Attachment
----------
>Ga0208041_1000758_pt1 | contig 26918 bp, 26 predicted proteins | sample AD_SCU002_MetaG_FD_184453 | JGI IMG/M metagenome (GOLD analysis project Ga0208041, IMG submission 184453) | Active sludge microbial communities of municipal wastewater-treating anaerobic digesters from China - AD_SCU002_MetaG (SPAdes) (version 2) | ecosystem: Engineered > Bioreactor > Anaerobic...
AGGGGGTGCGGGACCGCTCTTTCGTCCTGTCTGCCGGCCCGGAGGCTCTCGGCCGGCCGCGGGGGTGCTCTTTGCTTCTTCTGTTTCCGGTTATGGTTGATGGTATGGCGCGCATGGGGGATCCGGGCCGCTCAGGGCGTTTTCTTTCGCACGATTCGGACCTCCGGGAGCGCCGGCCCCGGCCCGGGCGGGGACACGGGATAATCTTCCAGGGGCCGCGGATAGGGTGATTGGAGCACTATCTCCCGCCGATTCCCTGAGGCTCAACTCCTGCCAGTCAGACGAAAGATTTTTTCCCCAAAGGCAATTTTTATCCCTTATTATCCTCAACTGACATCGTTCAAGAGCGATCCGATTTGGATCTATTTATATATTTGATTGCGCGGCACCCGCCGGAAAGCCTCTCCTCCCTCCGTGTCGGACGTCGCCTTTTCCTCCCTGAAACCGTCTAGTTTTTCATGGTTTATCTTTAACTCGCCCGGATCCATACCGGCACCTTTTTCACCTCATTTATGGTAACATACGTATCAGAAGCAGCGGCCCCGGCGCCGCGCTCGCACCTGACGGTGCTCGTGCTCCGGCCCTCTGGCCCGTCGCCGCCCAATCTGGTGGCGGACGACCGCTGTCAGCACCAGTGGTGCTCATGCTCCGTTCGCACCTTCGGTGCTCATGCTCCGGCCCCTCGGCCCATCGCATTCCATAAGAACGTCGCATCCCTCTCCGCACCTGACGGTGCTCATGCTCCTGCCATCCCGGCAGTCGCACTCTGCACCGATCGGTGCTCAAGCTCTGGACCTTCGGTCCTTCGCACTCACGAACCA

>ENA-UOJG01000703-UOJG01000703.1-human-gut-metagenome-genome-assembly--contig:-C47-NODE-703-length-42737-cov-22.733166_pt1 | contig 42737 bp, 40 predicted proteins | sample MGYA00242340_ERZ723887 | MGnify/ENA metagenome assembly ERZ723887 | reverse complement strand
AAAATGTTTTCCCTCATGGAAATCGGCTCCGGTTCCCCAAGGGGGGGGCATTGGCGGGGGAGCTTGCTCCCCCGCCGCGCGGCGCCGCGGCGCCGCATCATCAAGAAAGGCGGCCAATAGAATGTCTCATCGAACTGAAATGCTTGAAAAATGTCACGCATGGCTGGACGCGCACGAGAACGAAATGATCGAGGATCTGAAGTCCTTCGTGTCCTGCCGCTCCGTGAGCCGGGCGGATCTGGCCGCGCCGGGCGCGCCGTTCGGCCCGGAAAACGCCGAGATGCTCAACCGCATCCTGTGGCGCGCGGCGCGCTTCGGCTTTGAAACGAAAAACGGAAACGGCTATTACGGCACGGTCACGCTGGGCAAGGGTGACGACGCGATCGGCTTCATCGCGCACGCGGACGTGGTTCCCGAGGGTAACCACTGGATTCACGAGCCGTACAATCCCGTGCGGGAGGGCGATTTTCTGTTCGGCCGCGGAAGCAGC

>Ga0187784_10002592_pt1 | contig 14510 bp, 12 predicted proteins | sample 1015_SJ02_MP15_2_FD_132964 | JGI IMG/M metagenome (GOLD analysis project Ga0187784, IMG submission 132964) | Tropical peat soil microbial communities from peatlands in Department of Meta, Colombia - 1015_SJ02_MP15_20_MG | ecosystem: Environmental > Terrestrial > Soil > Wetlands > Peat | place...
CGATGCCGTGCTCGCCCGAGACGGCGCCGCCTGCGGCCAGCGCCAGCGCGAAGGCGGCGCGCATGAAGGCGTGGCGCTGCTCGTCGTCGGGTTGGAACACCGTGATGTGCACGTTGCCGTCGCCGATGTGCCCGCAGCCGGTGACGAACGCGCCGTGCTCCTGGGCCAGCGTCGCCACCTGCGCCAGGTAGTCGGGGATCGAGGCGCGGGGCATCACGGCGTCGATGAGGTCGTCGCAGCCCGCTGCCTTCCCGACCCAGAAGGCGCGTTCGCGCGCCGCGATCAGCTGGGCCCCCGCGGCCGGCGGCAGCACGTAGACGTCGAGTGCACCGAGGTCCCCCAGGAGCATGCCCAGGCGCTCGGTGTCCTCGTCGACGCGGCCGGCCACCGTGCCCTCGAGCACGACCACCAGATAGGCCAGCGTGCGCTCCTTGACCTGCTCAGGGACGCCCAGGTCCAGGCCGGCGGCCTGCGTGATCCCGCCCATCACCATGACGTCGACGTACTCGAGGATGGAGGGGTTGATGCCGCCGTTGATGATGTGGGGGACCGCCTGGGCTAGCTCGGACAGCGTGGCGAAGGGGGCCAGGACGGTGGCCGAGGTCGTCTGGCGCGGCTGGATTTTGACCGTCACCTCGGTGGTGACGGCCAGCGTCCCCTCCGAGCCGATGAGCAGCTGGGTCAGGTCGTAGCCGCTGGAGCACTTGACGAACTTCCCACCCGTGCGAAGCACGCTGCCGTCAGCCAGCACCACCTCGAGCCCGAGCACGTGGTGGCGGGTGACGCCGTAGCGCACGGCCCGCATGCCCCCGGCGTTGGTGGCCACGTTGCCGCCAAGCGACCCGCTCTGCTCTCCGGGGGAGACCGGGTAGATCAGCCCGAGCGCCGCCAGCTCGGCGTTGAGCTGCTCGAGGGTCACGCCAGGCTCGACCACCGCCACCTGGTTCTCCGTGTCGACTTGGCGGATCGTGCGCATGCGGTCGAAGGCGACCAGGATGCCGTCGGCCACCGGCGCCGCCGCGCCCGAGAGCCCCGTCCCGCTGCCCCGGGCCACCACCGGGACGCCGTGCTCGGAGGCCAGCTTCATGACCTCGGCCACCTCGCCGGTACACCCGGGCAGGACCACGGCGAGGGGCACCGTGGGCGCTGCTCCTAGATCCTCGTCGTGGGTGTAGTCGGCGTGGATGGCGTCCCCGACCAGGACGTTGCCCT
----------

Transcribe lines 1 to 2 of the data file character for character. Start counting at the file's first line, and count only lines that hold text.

>Ga0208041_1000758_pt1 | contig 26918 bp, 26 predicted proteins | sample AD_SCU002_MetaG_FD_184453 | JGI IMG/M metagenome (GOLD analysis project Ga0208041, IMG submission 184453) | Active sludge microbial communities of municipal wastewater-treating anaerobic digesters from China - AD_SCU002_MetaG (SPAdes) (version 2) | ecosystem: Engineered > Bioreactor > Anaerobic...
AGGGGGTGCGGGACCGCTCTTTCGTCCTGTCTGCCGGCCCGGAGGCTCTCGGCCGGCCGCGGGGGTGCTCTTTGCTTCTTCTGTTTCCGGTTATGGTTGATGGTATGGCGCGCATGGGGGATCCGGGCCGCTCAGGGCGTTTTCTTTCGCACGATTCGGACCTCCGGGAGCGCCGGCCCCGGCCCGGGCGGGGACACGGGATAATCTTCCAGGGGCCGCGGATAGGGTGATTGGAGCACTATCTCCCGCCGATTCCCTGAGGCTCAACTCCTGCCAGTCAGACGAAAGATTTTTTCCCCAAAGGCAATTTTTATCCCTTATTATCCTCAACTGACATCGTTCAAGAGCGATCCGATTTGGATCTATTTATATATTTGATTGCGCGGCACCCGCCGGAAAGCCTCTCCTCCCTCCGTGTCGGACGTCGCCTTTTCCTCCCTGAAACCGTCTAGTTTTTCATGGTTTATCTTTAACTCGCCCGGATCCATACCGGCACCTTTTTCACCTCATTTATGGTAACATACGTATCAGAAGCAGCGGCCCCGGCGCCGCGCTCGCACCTGACGGTGCTCGTGCTCCGGCCCTCTGGCCCGTCGCCGCCCAATCTGGTGGCGGACGACCGCTGTCAGCACCAGTGGTGCTCATGCTCCGTTCGCACCTTCGGTGCTCATGCTCCGGCCCCTCGGCCCATCGCATTCCATAAGAACGTCGCATCCCTCTCCGCACCTGACGGTGCTCATGCTCCTGCCATCCCGGCAGTCGCACTCTGCACCGATCGGTGCTCAAGCTCTGGACCTTCGGTCCTTCGCACTCACGAACCA